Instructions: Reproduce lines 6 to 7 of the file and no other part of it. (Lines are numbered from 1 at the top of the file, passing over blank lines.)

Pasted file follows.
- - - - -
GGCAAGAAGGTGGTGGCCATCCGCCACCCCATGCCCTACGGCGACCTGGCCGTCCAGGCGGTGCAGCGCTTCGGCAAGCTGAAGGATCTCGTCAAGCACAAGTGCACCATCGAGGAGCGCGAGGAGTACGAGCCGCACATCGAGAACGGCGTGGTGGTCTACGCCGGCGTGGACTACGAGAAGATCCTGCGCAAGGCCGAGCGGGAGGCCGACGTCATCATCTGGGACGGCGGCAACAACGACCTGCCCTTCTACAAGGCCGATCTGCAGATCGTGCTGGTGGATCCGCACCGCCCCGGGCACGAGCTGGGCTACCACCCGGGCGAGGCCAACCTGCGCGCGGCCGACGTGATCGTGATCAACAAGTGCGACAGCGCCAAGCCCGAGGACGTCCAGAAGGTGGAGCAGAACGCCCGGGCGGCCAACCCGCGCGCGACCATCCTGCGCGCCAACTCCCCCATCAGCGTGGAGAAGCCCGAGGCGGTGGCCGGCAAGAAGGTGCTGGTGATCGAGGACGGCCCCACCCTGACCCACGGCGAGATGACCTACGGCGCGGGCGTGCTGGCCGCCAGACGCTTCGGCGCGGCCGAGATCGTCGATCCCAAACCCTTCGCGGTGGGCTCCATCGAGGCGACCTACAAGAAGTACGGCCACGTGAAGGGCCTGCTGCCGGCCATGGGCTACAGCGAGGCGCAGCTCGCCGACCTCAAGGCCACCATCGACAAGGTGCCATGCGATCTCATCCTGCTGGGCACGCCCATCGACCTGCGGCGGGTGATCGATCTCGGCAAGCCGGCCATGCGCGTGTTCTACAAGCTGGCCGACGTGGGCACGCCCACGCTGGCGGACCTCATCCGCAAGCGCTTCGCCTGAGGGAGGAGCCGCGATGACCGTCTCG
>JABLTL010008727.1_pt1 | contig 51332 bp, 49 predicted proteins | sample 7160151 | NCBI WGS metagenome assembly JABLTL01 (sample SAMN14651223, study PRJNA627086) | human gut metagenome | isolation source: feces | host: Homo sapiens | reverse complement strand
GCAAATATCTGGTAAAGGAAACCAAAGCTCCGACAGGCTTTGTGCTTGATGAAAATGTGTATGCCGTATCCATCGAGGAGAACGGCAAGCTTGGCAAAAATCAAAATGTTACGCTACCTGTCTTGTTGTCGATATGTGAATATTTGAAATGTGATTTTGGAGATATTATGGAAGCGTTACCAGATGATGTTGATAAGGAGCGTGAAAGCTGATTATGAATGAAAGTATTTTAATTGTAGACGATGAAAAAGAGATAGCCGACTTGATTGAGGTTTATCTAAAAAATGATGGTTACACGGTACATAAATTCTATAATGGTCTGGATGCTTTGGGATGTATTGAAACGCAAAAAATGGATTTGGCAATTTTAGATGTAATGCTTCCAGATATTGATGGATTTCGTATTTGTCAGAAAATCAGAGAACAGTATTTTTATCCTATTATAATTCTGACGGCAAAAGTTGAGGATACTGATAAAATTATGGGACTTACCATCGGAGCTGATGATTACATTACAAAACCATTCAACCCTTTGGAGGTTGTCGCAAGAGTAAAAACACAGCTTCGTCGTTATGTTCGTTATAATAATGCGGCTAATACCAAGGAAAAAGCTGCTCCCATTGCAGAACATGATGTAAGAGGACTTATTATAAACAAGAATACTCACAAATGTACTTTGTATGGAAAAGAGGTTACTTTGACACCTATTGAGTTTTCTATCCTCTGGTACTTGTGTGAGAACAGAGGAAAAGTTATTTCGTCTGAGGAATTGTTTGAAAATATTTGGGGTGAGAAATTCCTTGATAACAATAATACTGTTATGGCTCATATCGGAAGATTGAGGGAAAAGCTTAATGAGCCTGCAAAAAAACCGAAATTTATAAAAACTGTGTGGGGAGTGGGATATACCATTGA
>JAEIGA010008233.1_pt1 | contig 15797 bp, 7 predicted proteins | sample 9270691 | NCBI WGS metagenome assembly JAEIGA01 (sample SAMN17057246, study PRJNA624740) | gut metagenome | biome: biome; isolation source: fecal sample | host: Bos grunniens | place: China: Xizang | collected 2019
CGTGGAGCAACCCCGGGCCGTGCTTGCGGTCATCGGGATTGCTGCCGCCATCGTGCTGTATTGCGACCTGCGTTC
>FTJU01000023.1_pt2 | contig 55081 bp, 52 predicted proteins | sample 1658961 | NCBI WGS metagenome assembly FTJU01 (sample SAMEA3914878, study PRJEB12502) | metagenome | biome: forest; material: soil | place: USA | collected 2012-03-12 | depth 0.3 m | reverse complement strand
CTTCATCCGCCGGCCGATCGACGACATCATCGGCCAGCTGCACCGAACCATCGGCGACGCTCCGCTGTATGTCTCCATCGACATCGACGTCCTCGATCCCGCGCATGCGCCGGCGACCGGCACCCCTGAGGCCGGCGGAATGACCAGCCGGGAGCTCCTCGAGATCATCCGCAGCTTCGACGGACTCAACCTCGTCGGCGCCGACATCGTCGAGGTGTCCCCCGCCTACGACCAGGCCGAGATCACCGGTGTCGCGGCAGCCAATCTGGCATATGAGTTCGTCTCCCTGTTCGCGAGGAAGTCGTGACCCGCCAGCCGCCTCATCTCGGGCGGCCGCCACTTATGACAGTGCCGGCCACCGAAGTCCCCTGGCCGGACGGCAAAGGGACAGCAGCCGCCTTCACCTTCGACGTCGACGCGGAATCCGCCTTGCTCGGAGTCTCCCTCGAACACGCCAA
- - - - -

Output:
>FTJU01000023.1_pt2 | contig 55081 bp, 52 predicted proteins | sample 1658961 | NCBI WGS metagenome assembly FTJU01 (sample SAMEA3914878, study PRJEB12502) | metagenome | biome: forest; material: soil | place: USA | collected 2012-03-12 | depth 0.3 m | reverse complement strand
CTTCATCCGCCGGCCGATCGACGACATCATCGGCCAGCTGCACCGAACCATCGGCGACGCTCCGCTGTATGTCTCCATCGACATCGACGTCCTCGATCCCGCGCATGCGCCGGCGACCGGCACCCCTGAGGCCGGCGGAATGACCAGCCGGGAGCTCCTCGAGATCATCCGCAGCTTCGACGGACTCAACCTCGTCGGCGCCGACATCGTCGAGGTGTCCCCCGCCTACGACCAGGCCGAGATCACCGGTGTCGCGGCAGCCAATCTGGCATATGAGTTCGTCTCCCTGTTCGCGAGGAAGTCGTGACCCGCCAGCCGCCTCATCTCGGGCGGCCGCCACTTATGACAGTGCCGGCCACCGAAGTCCCCTGGCCGGACGGCAAAGGGACAGCAGCCGCCTTCACCTTCGACGTCGACGCGGAATCCGCCTTGCTCGGAGTCTCCCTCGAACACGCCAA